Monthly Archives: March 2015

An Interview with Sir Ken – Part Two | Sir Ken Robinson | TEDxLiverpool

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An Interview with Sir Ken – Part One | Sir Ken Robinson | TEDxLiverpool

Published on 27 Aug 2014

This talk was given at a local TEDx event, produced independently of the TED Conferences. As the star of the most popular TEDTalk of all time, we were hugely honoured to host Liverpudlian Sir Ken Robinson at TEDxLiverpool. In this wide ranging interview, TEDxLiverpool curator Herb Kim talks with Sir Ken about his life, his TED experience, Liverpool, Los Angeles and the future.

Sir Ken Robinson originally from Liverpool now lives in Los Angeles with his family.

Sir Ken is a TED icon having given three presentations on the role of creativity in education (His 2006 talk has attracted over 27 million views and seen by an estimated 250 million people worldwide) and changed the lives of many.

In 2011 he was listed as “one of the world’s elite thinkers on creativity and innovation” by Fast Company magazine, and was ranked among the Thinkers50 list of the world’s top business thought leaders.

Sir Ken comes from an arts in education background influencing the formulation of the National Curriculum in England. For twelve years, he was professor of education at the University of Warwick, and is now professor emeritus. He has received honorary degrees and honours for his services to the arts and education from many institutions around the world.

Sir Ken is a best selling author and co-author of a wide range of books, reports and articles on creativity, the arts, education and cultural development.

In 2003, he received a knighthood from Queen Elizabeth II for his services to the arts.

Life is your talents discovered | Sir Ken Robinson | TEDxLiverpool

Published on 16 Sep 2014

This talk was given at a local TEDx event, produced independently of the TED Conferences. In this terrific and witty closing of TEDxLiverpool, Sir Ken Robinson argues that talent is often buried and that we need to search for it. In fact, the foundation of wisdom may be the willingness to go and look for it..

Sir Ken Robinson originally from Liverpool now lives in Los Angeles with his family.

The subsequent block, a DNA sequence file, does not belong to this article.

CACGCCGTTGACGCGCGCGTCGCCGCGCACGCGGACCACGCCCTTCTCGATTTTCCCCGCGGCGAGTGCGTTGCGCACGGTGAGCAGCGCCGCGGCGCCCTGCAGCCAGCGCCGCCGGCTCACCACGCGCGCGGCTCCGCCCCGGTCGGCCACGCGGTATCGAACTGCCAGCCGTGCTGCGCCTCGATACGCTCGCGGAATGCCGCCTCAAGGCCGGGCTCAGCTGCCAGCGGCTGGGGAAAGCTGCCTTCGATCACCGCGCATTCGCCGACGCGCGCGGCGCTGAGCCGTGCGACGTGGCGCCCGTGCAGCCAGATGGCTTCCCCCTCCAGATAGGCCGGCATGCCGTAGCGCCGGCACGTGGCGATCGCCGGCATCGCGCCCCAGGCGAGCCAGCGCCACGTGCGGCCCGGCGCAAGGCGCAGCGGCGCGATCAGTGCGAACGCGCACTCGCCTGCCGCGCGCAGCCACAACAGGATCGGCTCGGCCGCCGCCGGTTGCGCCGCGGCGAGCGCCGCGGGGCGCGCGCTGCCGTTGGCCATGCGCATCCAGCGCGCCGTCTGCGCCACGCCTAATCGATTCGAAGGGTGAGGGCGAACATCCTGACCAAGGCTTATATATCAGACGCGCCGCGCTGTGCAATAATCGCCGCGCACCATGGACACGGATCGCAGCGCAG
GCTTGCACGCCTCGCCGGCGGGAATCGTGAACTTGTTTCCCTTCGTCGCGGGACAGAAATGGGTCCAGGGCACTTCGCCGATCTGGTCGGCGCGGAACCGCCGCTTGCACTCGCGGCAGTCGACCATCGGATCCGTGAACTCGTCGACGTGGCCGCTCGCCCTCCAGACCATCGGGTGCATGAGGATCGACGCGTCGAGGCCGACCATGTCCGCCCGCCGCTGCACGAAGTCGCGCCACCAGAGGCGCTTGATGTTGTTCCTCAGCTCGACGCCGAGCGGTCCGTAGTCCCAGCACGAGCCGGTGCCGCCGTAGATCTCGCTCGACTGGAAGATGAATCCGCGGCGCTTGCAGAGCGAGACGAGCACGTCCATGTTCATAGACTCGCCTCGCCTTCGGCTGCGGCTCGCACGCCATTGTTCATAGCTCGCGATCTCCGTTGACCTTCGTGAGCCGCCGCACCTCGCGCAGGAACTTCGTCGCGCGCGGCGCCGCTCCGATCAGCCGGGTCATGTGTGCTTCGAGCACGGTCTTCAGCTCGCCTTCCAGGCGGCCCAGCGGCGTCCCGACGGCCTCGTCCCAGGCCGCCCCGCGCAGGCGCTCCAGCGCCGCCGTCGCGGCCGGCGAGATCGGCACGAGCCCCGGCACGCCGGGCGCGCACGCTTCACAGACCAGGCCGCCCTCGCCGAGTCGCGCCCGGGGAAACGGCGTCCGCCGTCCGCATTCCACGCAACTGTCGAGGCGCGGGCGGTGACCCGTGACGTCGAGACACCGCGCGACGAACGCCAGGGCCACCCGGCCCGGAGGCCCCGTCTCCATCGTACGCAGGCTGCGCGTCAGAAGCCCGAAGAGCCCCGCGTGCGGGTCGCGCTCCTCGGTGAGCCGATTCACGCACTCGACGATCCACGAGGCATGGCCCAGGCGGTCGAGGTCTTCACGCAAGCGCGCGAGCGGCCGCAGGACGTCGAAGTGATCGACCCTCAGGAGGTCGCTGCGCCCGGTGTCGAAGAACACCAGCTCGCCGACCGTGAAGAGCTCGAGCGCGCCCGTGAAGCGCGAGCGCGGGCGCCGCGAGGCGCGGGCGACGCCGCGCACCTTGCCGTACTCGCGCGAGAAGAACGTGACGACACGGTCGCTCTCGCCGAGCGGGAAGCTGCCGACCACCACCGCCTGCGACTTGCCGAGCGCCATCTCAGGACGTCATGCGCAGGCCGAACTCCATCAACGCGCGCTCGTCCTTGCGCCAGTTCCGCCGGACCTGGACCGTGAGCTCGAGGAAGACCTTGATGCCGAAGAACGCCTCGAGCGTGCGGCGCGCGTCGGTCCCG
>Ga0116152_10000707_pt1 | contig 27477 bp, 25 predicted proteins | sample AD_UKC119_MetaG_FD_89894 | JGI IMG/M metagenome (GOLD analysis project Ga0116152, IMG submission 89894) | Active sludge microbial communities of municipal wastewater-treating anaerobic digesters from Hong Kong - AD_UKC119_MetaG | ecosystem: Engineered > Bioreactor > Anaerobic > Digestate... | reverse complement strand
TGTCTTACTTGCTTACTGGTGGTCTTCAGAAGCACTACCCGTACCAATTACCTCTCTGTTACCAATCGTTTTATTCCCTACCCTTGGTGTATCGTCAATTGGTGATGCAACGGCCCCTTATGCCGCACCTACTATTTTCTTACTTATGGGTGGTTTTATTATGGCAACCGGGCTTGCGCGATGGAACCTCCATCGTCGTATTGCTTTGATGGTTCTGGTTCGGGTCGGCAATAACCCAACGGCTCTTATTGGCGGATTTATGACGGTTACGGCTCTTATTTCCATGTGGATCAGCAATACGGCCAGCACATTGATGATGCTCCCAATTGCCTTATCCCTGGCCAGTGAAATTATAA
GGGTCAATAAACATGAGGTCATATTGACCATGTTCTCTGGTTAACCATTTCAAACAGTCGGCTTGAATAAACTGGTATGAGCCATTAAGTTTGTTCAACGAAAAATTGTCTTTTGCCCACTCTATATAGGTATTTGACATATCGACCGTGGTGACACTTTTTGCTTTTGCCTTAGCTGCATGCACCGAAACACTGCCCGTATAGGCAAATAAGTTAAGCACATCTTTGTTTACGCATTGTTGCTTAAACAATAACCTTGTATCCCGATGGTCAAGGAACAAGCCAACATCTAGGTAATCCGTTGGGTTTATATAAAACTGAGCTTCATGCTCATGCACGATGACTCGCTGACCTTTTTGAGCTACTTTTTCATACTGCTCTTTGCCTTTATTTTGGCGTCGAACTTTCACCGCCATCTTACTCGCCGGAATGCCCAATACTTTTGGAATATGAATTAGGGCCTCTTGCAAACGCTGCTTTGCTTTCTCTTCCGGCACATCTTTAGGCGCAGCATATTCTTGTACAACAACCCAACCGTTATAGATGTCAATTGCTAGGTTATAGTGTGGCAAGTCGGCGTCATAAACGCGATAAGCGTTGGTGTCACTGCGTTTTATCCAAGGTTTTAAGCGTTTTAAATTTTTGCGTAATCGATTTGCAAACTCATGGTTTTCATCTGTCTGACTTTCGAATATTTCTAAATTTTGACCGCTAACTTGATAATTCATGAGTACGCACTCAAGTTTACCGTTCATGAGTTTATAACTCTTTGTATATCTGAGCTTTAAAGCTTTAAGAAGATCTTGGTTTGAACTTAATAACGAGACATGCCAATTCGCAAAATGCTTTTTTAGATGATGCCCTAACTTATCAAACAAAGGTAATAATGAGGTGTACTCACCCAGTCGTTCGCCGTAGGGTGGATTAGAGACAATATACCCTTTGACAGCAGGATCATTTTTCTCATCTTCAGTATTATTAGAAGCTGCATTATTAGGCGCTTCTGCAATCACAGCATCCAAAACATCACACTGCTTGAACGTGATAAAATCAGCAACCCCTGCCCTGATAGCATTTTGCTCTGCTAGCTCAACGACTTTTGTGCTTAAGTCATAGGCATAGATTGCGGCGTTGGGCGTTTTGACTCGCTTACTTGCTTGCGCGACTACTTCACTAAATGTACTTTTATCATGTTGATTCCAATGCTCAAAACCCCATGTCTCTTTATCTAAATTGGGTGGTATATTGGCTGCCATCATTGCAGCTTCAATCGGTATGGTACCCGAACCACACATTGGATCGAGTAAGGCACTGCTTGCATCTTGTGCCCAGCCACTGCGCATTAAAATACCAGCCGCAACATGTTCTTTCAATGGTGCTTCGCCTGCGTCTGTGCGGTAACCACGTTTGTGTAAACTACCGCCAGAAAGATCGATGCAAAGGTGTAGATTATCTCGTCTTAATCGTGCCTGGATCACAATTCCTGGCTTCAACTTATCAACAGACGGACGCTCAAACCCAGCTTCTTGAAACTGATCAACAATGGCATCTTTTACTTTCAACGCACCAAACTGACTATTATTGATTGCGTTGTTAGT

Sir Ken is a TED icon having given three presentations on the role of creativity in education (His 2006 talk has attracted over 27 million views and seen by an estimated 250 million people worldwide) and changed the lives of many.

In 2011 he was listed as “one of the world’s elite thinkers on creativity and innovation” by Fast Company magazine, and was ranked among the Thinkers50 list of the world’s top business thought leaders.

Sir Ken comes from an arts in education background influencing the formulation of the National Curriculum in England. For twelve years, he was professor of education at the University of Warwick, and is now professor emeritus. He has received honorary degrees and honours for his services to the arts and education from many institutions around the world.

Sir Ken is a best selling author and co-author of a wide range of books, reports and articles on creativity, the arts, education and cultural development.

In 2003, he received a knighthood from Queen Elizabeth II for his services to the arts.

A crash course in creativity: Tina Seelig at TEDxStanford

Published on 1 Aug 2012

Creativity as a Life Skill: Gerard Puccio at TEDxGramercy

Published on 23 Dec 2012

Gerard J. Puccio, Ph.D.

Gerard is chair and professor of the International Center for Studies in Creativity at Buffalo State, a unique academic department that offers the world’s only Master of Science degree in Creativity and Change Leadership.

Creativity as a Life Skill

In the face of a fast changing and increasingly more complex world, many argue that creativity and innovation are crucial 21st century skills. Unfortunately schools and organizations seem to be ill equipped to promote this critical skill. Discover what you can do to reclaim and sustain this life skill.

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The Roots of Education

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Tina Seelig: The 6 Characteristics of Truly Creative People

Published on 6 Feb 2014

Determined not to just write just another book on creativity, Stanford professor Tina Seelig painstakingly researched what makes good ideas spring forward. The result is her “innovation engine,” a special mix of six characteristics like attitude, resources and environment.

But the special concoction of forces that makes our ideas come to life is nothing with out the willingness to fail. “Most call it failure, but we scientists just call it data,” she says. The most creative organizations and people embrace experimentation to get the needed data to determine they’re on to something.

“Workers are puzzle builders, they get stuck when missing a piece,” she says. Truly creative people “are quilt makers — they can fit anything together.”

About Tina Seelig
Tina Seelig is the executive director for the Stanford Technology Ventures Program and the director of the National Center for Engineering Pathways to Innovation (Epicenter) at Stanford University’s School of Engineering. She teaches courses on creativity, innovation, and entrepreneurship in the department of Management Science and Engineering, and within the Hasso Plattner Institute of Design at Stanford. She received the 2009 Gordon Prize from the National Academy of Engineering, recognizing her as a national leader in engineering education.

Seelig earned her PhD in 1985 from Stanford University School of Medicine, where she studied Neuroscience. She has been a management consultant, multimedia producer, and an entrepreneur. Seelig has also written 16 popular science books and educational games. Her newest books are Wish I Knew When I Was 20 (HarperCollins 2009) and inGenius: A Crash Course on Creativity (HarperCollins 2012).